As attention starts to turn to the Cricket World Cup and the headline acts, spare a thought for someone who has never managed to grab the national selectors’ attention. LUKE ALFRED explains.
Unlucky cricketers come in many forms, There are those who are are mildly unfortunate, and those who common decency suggests somehow deserve better. There are even those who have the bad habit of scoring runs at the wrong time or dropping important catches in front of people who matter. Finally, there are guys who are just plainly and dreadfully luckless. Quinton Friend, the Knights fast bowler, surely occupies this category. He’s so down on luck, in fact, that he might almost occupy the position all by himself.
A Bellville boy, Friend was never one to take the fashionable road to the top. He played Western Province U19B in his final year at school and had it not been for a healthy club structure at Bellville CC and the intervention of Eric Simons, his career path might have turned out very differently. ‘I never really featured in those schools sides too much,’ says Friend, speaking at the Wanderers one Saturday afternoon earlier this summer.
‘Coming from Bellville made things a bit tougher; you always needed to work harder than those southern suburbs boys. I can’t say I ever felt disadvantaged, though. Eric was great and gave me my 1st XI debut at Bellville as a 16-year-old. I only played three games for WP B, as it was then, with guys like Renier Munnik, Paul Harris, Mulligan George, Aubrey Martyn and Rashaad Magiet, and went straight into the Province side after that.’
Some of us will never forget the visceral thrill of watching Friend bowl in his debut first-class season. He was all lip, mouthy and menacing and quite the man. He was prepared to take people on, bowl the bouncer and bowl it quickly, generally racking up speeds of 145km/h, sometimes even nudging the 150 mark.
Allan Donald was his hero, and although Friend, with his low centre of gravity and slightly shambling approach to the crease, didn’t quite have the liquid grace of ‘White Lightning’, the echoes were there. ‘When I saw Donald while I was growing up, I thought:“This guy bowls with venom – I’d really like to be like that.”’
The early years at Province were happy ones for the boy from Bellville. He rubbed shoulders with some truly great players – notably Jacques Kallis and Herschelle Gibbs – and the union was successful to boot. Ironically, Friend has never replicated the union’s success on his travels and it remains a niggle to this day that he hasn’t been in teams that have won more trophies.
Then again, his current home, at the Knights in Bloemfontein, nearly brought slightly unlikely four-day success in the Sunfoil Series last season. They beat the eventual champions, the Cobras, twice in the competition and were in contention for the winner’s cheque with two games to go. Unfortunately it didn’t turn out quite the way they would have liked, a matter of some frustration for the competitive fast bowler.
Friend’s halcyon days at Newlands were always likely to fade but he can’t have envisaged quite how abruptly things would sour. The beginning of the end coincided with Shukri Conrad’s arrival as coach – with Conrad making it clear Friend wasn’t part of his plans. ‘I was really irritated with Shukri,’ Friend admits. ‘I didn’t want to speak to him for years. Now, when we bump into each other when he’s commentating a game, we catch up and have a chat. You can’t hold grudges forever.’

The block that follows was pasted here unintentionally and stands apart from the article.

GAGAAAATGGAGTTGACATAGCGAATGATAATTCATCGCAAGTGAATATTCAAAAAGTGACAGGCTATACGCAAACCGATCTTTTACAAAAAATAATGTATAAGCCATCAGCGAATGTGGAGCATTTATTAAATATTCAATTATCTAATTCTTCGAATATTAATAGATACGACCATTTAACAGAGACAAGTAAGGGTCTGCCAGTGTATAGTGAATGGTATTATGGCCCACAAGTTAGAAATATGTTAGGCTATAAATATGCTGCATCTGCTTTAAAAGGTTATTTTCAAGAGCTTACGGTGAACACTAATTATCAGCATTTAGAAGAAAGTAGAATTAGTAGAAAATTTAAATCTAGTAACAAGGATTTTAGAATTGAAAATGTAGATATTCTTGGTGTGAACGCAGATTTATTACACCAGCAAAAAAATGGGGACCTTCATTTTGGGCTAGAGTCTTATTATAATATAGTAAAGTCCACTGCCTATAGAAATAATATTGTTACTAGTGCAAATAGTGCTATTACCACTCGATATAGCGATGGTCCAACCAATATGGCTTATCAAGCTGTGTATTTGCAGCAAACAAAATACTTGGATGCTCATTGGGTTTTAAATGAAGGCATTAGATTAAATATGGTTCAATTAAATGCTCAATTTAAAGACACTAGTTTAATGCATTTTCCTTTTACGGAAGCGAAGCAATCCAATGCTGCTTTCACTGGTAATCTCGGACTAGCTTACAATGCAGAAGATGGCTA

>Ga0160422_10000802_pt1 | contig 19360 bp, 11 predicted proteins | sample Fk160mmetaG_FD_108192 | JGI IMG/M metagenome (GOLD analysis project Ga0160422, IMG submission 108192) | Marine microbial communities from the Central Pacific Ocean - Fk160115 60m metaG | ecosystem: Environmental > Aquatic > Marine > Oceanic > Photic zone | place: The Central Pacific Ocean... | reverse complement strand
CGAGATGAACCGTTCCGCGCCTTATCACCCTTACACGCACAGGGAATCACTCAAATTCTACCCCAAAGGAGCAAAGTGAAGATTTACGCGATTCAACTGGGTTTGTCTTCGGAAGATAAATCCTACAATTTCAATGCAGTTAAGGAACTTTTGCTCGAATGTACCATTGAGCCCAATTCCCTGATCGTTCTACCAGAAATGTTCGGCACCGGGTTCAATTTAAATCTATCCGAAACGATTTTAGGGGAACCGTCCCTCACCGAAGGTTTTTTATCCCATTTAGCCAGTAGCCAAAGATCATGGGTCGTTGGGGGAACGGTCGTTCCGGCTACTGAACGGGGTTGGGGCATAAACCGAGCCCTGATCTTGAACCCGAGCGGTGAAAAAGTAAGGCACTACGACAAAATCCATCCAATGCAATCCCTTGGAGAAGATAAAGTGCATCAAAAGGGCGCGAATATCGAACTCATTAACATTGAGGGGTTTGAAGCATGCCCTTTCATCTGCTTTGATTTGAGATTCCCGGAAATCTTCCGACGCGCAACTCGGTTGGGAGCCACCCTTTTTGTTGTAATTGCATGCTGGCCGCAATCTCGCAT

Not wanting to disappear into the twilight zone of semi-professional cricket, Friend pushed off to the Dolphins. He’s always liked bowling at Kingsmead and the move was as comfortable as any move away from home ever could be. Silverware remained elusive but there were compensations. Without much prompting or help from anyone else, aged 27 he experienced the fast-bowler’s equivalent of a eureka moment. ‘I realised I had to keep batters more busy – even if it meant taking off say three, four or five kms of pace. I was suddenly in a more experienced vibe. I realised I needed more than just pace. Batters had to play more.’
Friend’s stock delivery is the away-ducker. His time at Kingsmead also allowed him to experiment with the in-swinger, an important delivery to go with his famed bouncer because it invariably keeps batsmen honest and prevents them from lining him up. He’s always taken regular wickets in big hauls but it’s probably fair to say that after the hell-or-glory days of bowling out-and-out quick, he matured at the Dolphins and so started a record that, in terms of wickets taken, runs conceded and strike rate, compares favourably with Vernon Philander, Rory Kleinveldt and Johann Louw.
‘What I found at that stage of my career is that my economy rate came down immensely,’ he says. ‘I matured as a bowler. I always felt I was good enough to play at Test level and it’s disappointing I haven’t. I wouldn’t say I’ve lost the hunger. I wake up in the morning wanting to train. Realistically, it’s probably got to be in the next year. Things happen in this sport, so we’ll see.’
Friend became a loyal Dolphin but there were issues around his participation in one-day cricket where he says he was quietly frozen out. When Graham Ford left the union, Friend knew it was time to hit the road once again, and the logical choice was Bloem. He’s married to an Afrikaner woman and Sarel Cilliers had always been a fan, so the decision wasn’t difficult.
With Friend in their midst, the Knights continue to be more competitive than they should be. Their player stocks are limited and their fan base marginal, but Friend puts it well when he says, ‘we find ways to win games’. It’s a priceless asset and says much about Cilliers and the team’s will to win; it says something about Friend, too. And who knows? Perhaps he won’t be king of the unlucky forever.
This feature appears in the Jan-March 2015 issue of SACricket magazine, currently on sale.